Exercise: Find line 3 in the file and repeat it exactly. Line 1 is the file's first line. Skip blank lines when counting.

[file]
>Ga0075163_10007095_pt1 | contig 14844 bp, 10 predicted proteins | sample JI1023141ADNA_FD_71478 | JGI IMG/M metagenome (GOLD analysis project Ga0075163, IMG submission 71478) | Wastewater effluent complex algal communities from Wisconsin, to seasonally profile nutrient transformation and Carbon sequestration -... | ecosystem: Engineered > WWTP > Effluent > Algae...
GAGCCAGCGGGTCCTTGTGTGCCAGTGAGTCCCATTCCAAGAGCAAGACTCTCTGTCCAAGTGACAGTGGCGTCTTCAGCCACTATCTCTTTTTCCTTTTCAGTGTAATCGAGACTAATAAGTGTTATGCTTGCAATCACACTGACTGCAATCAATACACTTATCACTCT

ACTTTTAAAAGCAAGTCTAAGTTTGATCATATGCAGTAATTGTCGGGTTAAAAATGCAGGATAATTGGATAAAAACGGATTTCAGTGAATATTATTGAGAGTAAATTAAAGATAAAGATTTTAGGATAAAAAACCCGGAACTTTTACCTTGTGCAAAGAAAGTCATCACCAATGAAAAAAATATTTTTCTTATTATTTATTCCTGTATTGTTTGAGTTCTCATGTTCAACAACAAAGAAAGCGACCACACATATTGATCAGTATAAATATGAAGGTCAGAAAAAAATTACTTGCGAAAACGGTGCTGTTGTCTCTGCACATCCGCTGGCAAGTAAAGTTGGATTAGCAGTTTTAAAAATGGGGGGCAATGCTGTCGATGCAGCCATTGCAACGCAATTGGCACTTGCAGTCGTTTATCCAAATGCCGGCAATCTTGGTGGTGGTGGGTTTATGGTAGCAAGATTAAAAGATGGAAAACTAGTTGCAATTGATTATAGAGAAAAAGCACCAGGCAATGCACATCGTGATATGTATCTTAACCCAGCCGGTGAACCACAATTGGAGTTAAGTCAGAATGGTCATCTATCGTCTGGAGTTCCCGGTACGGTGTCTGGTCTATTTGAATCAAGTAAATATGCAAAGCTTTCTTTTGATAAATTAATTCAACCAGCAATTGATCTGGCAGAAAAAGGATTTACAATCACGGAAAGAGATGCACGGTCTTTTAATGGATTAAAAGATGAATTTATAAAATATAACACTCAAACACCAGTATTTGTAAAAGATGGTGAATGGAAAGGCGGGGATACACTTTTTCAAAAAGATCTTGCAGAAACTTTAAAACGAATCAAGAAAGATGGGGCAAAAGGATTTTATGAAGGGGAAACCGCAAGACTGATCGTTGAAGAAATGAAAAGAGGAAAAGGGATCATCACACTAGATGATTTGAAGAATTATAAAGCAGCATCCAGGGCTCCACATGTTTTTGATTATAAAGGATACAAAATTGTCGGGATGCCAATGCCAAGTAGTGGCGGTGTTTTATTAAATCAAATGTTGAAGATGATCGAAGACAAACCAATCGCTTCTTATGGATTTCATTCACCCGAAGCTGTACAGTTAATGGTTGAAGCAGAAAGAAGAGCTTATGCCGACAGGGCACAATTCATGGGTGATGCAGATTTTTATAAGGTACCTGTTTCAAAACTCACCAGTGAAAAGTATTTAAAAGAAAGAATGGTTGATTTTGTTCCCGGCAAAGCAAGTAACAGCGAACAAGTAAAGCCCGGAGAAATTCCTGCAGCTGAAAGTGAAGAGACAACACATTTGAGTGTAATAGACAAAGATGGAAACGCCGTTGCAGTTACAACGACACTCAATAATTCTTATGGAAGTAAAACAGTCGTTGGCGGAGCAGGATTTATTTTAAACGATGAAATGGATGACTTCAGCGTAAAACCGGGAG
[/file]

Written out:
ACTTTTAAAAGCAAGTCTAAGTTTGATCATATGCAGTAATTGTCGGGTTAAAAATGCAGGATAATTGGATAAAAACGGATTTCAGTGAATATTATTGAGAGTAAATTAAAGATAAAGATTTTAGGATAAAAAACCCGGAACTTTTACCTTGTGCAAAGAAAGTCATCACCAATGAAAAAAATATTTTTCTTATTATTTATTCCTGTATTGTTTGAGTTCTCATGTTCAACAACAAAGAAAGCGACCACACATATTGATCAGTATAAATATGAAGGTCAGAAAAAAATTACTTGCGAAAACGGTGCTGTTGTCTCTGCACATCCGCTGGCAAGTAAAGTTGGATTAGCAGTTTTAAAAATGGGGGGCAATGCTGTCGATGCAGCCATTGCAACGCAATTGGCACTTGCAGTCGTTTATCCAAATGCCGGCAATCTTGGTGGTGGTGGGTTTATGGTAGCAAGATTAAAAGATGGAAAACTAGTTGCAATTGATTATAGAGAAAAAGCACCAGGCAATGCACATCGTGATATGTATCTTAACCCAGCCGGTGAACCACAATTGGAGTTAAGTCAGAATGGTCATCTATCGTCTGGAGTTCCCGGTACGGTGTCTGGTCTATTTGAATCAAGTAAATATGCAAAGCTTTCTTTTGATAAATTAATTCAACCAGCAATTGATCTGGCAGAAAAAGGATTTACAATCACGGAAAGAGATGCACGGTCTTTTAATGGATTAAAAGATGAATTTATAAAATATAACACTCAAACACCAGTATTTGTAAAAGATGGTGAATGGAAAGGCGGGGATACACTTTTTCAAAAAGATCTTGCAGAAACTTTAAAACGAATCAAGAAAGATGGGGCAAAAGGATTTTATGAAGGGGAAACCGCAAGACTGATCGTTGAAGAAATGAAAAGAGGAAAAGGGATCATCACACTAGATGATTTGAAGAATTATAAAGCAGCATCCAGGGCTCCACATGTTTTTGATTATAAAGGATACAAAATTGTCGGGATGCCAATGCCAAGTAGTGGCGGTGTTTTATTAAATCAAATGTTGAAGATGATCGAAGACAAACCAATCGCTTCTTATGGATTTCATTCACCCGAAGCTGTACAGTTAATGGTTGAAGCAGAAAGAAGAGCTTATGCCGACAGGGCACAATTCATGGGTGATGCAGATTTTTATAAGGTACCTGTTTCAAAACTCACCAGTGAAAAGTATTTAAAAGAAAGAATGGTTGATTTTGTTCCCGGCAAAGCAAGTAACAGCGAACAAGTAAAGCCCGGAGAAATTCCTGCAGCTGAAAGTGAAGAGACAACACATTTGAGTGTAATAGACAAAGATGGAAACGCCGTTGCAGTTACAACGACACTCAATAATTCTTATGGAAGTAAAACAGTCGTTGGCGGAGCAGGATTTATTTTAAACGATGAAATGGATGACTTCAGCGTAAAACCGGGAG